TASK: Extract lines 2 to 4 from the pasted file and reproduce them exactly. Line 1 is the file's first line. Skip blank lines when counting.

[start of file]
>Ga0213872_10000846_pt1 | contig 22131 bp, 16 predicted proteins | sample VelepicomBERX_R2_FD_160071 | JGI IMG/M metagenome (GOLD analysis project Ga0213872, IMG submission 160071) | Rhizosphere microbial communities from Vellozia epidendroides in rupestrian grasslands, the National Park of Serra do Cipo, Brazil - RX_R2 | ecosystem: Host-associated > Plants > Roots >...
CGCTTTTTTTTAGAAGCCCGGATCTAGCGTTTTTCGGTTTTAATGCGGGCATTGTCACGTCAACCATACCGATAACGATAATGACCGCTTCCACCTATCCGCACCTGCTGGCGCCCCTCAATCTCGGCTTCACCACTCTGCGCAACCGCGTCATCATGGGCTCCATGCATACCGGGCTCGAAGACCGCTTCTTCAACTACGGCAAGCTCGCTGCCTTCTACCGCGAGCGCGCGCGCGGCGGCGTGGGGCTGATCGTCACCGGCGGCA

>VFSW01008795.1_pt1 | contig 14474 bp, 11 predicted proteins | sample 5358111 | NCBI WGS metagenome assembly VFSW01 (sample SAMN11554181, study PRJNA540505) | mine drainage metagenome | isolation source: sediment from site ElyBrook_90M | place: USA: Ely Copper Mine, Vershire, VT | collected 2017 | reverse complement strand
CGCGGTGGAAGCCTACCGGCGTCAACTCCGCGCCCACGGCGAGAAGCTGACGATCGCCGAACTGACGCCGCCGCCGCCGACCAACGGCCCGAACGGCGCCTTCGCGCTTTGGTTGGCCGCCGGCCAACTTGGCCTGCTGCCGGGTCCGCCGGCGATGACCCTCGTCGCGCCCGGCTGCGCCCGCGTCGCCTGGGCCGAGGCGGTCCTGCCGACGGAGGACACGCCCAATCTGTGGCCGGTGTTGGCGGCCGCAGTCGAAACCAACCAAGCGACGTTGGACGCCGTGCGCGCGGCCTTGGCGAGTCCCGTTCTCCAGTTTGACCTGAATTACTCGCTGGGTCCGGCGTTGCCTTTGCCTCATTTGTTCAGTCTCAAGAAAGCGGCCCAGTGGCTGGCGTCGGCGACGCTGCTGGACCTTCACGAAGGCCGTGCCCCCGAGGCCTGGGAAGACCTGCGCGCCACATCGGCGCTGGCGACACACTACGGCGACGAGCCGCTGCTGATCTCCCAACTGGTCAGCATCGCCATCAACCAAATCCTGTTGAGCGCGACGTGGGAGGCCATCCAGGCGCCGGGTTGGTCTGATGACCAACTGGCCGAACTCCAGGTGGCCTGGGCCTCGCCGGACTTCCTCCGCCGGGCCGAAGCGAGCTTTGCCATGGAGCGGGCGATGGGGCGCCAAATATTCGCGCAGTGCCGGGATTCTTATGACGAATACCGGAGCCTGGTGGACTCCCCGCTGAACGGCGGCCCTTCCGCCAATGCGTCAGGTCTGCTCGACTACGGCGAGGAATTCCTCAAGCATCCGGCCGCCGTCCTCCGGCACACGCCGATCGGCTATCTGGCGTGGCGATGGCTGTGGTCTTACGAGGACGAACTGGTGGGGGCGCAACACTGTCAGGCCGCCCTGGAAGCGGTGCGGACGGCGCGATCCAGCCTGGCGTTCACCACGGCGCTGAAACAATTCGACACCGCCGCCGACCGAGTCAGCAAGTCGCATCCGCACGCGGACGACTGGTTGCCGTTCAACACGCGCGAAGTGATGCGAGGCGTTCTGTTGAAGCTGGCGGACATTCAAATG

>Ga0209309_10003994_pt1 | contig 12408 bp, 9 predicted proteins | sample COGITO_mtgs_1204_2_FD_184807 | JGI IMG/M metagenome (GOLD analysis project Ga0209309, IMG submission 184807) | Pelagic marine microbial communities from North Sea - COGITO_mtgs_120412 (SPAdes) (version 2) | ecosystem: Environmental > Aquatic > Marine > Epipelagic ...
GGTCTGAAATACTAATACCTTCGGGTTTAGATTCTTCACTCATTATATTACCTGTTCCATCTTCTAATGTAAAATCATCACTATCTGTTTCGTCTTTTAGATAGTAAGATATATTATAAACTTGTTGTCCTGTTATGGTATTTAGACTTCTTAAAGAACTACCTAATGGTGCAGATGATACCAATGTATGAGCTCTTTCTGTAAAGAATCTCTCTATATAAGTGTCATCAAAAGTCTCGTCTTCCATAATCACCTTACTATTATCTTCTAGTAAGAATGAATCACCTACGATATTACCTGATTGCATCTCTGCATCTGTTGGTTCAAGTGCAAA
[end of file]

CGCTTTTTTTTAGAAGCCCGGATCTAGCGTTTTTCGGTTTTAATGCGGGCATTGTCACGTCAACCATACCGATAACGATAATGACCGCTTCCACCTATCCGCACCTGCTGGCGCCCCTCAATCTCGGCTTCACCACTCTGCGCAACCGCGTCATCATGGGCTCCATGCATACCGGGCTCGAAGACCGCTTCTTCAACTACGGCAAGCTCGCTGCCTTCTACCGCGAGCGCGCGCGCGGCGGCGTGGGGCTGATCGTCACCGGCGGCA

>VFSW01008795.1_pt1 | contig 14474 bp, 11 predicted proteins | sample 5358111 | NCBI WGS metagenome assembly VFSW01 (sample SAMN11554181, study PRJNA540505) | mine drainage metagenome | isolation source: sediment from site ElyBrook_90M | place: USA: Ely Copper Mine, Vershire, VT | collected 2017 | reverse complement strand
CGCGGTGGAAGCCTACCGGCGTCAACTCCGCGCCCACGGCGAGAAGCTGACGATCGCCGAACTGACGCCGCCGCCGCCGACCAACGGCCCGAACGGCGCCTTCGCGCTTTGGTTGGCCGCCGGCCAACTTGGCCTGCTGCCGGGTCCGCCGGCGATGACCCTCGTCGCGCCCGGCTGCGCCCGCGTCGCCTGGGCCGAGGCGGTCCTGCCGACGGAGGACACGCCCAATCTGTGGCCGGTGTTGGCGGCCGCAGTCGAAACCAACCAAGCGACGTTGGACGCCGTGCGCGCGGCCTTGGCGAGTCCCGTTCTCCAGTTTGACCTGAATTACTCGCTGGGTCCGGCGTTGCCTTTGCCTCATTTGTTCAGTCTCAAGAAAGCGGCCCAGTGGCTGGCGTCGGCGACGCTGCTGGACCTTCACGAAGGCCGTGCCCCCGAGGCCTGGGAAGACCTGCGCGCCACATCGGCGCTGGCGACACACTACGGCGACGAGCCGCTGCTGATCTCCCAACTGGTCAGCATCGCCATCAACCAAATCCTGTTGAGCGCGACGTGGGAGGCCATCCAGGCGCCGGGTTGGTCTGATGACCAACTGGCCGAACTCCAGGTGGCCTGGGCCTCGCCGGACTTCCTCCGCCGGGCCGAAGCGAGCTTTGCCATGGAGCGGGCGATGGGGCGCCAAATATTCGCGCAGTGCCGGGATTCTTATGACGAATACCGGAGCCTGGTGGACTCCCCGCTGAACGGCGGCCCTTCCGCCAATGCGTCAGGTCTGCTCGACTACGGCGAGGAATTCCTCAAGCATCCGGCCGCCGTCCTCCGGCACACGCCGATCGGCTATCTGGCGTGGCGATGGCTGTGGTCTTACGAGGACGAACTGGTGGGGGCGCAACACTGTCAGGCCGCCCTGGAAGCGGTGCGGACGGCGCGATCCAGCCTGGCGTTCACCACGGCGCTGAAACAATTCGACACCGCCGCCGACCGAGTCAGCAAGTCGCATCCGCACGCGGACGACTGGTTGCCGTTCAACACGCGCGAAGTGATGCGAGGCGTTCTGTTGAAGCTGGCGGACATTCAAATG